sorry, not blaming digitiser at all, and not talking about anything with a trade mark, just single designs in the Licenced section. Adorable Ideas, in their terms of use, permit 50 items for re-sale, anything more a commercial licence is available. That was my query, why a design in the licenced section couldn't be used any differently than any other. Jan

27381
by ansalu 30 Dec 2010

Here in Germany most of the embroidery-sites limited the number you are allowed to sell with the designs on it (most have a limit on 10x the same cloth with their designs). That is one reason why I prefer the american embroiderypages :o)
Last year there are some trouble because they wanted to limited the use on selfmade articles; in that case you cannot pimp one of this armee-bags and resell it or a shirt from a shirtcompany. They had to cancel this limitation but you are not allowed to make applications/ patches and sell them. Anja Rieger Designs p.e. are for personal use but you can ask for a license (you have not to pay for it and it works very easy; they just wanna have a look who is using the designs).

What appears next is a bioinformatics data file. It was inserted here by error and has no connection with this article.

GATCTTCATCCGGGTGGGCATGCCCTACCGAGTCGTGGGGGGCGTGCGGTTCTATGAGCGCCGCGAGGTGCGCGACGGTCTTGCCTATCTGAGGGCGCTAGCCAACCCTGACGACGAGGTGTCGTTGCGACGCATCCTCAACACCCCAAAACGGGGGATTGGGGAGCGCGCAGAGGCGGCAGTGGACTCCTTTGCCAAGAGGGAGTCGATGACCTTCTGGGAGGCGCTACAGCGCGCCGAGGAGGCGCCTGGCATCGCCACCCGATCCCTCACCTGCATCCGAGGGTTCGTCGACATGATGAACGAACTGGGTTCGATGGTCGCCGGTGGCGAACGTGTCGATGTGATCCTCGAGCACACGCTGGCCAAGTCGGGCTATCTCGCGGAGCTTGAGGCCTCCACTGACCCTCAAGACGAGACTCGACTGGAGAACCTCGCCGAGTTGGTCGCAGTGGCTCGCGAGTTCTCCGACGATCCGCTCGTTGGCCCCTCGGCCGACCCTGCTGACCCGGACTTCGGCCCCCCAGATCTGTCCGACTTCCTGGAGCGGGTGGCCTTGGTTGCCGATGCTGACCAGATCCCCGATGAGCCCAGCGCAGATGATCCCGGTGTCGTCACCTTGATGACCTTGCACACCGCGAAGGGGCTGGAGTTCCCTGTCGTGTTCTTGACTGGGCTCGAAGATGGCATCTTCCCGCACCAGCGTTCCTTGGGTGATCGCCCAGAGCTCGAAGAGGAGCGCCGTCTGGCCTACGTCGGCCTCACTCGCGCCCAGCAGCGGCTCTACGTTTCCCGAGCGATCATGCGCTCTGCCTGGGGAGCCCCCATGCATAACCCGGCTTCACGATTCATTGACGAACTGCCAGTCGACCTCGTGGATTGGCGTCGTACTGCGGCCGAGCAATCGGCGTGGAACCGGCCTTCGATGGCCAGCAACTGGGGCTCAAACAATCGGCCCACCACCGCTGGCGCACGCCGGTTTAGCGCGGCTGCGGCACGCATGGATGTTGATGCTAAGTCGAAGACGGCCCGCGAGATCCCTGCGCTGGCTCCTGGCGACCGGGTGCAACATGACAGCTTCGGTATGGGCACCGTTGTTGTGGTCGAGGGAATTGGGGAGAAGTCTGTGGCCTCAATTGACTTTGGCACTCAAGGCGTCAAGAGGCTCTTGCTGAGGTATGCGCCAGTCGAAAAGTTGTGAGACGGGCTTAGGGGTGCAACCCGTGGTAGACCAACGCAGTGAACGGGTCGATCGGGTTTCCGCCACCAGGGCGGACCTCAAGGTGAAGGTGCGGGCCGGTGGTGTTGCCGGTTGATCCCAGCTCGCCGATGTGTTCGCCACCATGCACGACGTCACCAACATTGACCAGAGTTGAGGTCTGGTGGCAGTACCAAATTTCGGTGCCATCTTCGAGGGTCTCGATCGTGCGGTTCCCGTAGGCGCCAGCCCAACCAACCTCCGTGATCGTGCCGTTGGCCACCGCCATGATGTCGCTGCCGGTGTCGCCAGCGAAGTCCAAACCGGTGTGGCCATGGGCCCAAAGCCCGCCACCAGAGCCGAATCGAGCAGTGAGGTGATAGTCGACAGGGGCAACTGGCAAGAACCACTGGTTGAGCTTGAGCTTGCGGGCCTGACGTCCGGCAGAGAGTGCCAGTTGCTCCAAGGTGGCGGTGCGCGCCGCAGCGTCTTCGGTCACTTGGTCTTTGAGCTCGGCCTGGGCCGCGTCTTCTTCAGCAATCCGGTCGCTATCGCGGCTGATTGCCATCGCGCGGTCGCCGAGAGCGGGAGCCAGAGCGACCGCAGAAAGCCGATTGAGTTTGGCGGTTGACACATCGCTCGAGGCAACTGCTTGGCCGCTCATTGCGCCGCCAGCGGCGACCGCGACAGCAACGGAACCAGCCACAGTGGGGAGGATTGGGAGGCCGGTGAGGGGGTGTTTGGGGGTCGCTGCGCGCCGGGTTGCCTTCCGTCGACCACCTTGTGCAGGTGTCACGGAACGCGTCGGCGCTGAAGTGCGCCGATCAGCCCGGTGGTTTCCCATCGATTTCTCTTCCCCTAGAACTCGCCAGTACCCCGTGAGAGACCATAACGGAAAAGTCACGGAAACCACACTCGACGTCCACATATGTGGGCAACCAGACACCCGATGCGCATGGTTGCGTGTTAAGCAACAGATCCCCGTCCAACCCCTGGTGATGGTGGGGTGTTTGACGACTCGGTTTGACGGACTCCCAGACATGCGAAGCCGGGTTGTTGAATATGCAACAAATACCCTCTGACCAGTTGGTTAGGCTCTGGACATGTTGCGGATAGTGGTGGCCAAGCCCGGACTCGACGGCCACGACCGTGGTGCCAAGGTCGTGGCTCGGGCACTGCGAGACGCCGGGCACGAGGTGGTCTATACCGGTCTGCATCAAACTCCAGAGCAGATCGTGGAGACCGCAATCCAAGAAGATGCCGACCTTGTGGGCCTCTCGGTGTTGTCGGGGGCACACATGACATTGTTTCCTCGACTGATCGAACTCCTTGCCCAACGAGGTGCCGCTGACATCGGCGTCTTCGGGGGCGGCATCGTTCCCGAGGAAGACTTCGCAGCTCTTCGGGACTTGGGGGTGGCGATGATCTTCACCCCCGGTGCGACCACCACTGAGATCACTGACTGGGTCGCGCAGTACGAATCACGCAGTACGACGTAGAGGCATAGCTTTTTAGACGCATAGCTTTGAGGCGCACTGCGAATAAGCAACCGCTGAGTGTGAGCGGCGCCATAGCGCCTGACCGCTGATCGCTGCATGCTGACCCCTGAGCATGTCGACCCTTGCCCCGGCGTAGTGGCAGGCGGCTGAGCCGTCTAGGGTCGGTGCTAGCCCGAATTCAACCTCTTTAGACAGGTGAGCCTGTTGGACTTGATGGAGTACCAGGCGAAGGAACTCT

I know that problem with licensed designs especially disney-designs so I would never buy them. Just give you bad trouble cause they have very good lawyers ;o)
They get much money from companies that wanna use so famous designs like Winnie Pooh but they also wanna make money with the private users. Not to bother the first they limited the rights for the embroiderydesigns to "private use" (so they can make double money). Only thing you can do: Never buy...
Greetings, Bettina

33964